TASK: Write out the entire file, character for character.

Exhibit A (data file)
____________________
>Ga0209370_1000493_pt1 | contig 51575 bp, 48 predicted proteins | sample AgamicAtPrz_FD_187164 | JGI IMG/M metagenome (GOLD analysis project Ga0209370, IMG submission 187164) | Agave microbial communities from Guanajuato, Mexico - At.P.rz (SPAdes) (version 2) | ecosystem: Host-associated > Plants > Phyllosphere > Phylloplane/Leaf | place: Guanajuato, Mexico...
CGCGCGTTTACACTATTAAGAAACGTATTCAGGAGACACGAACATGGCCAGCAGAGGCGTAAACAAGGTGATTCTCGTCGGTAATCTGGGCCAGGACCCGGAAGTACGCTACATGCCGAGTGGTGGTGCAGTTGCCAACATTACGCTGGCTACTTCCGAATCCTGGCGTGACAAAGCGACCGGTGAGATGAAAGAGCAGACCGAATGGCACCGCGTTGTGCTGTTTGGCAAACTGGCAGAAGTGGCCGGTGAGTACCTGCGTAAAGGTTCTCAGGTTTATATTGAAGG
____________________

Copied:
>Ga0209370_1000493_pt1 | contig 51575 bp, 48 predicted proteins | sample AgamicAtPrz_FD_187164 | JGI IMG/M metagenome (GOLD analysis project Ga0209370, IMG submission 187164) | Agave microbial communities from Guanajuato, Mexico - At.P.rz (SPAdes) (version 2) | ecosystem: Host-associated > Plants > Phyllosphere > Phylloplane/Leaf | place: Guanajuato, Mexico...
CGCGCGTTTACACTATTAAGAAACGTATTCAGGAGACACGAACATGGCCAGCAGAGGCGTAAACAAGGTGATTCTCGTCGGTAATCTGGGCCAGGACCCGGAAGTACGCTACATGCCGAGTGGTGGTGCAGTTGCCAACATTACGCTGGCTACTTCCGAATCCTGGCGTGACAAAGCGACCGGTGAGATGAAAGAGCAGACCGAATGGCACCGCGTTGTGCTGTTTGGCAAACTGGCAGAAGTGGCCGGTGAGTACCTGCGTAAAGGTTCTCAGGTTTATATTGAAGG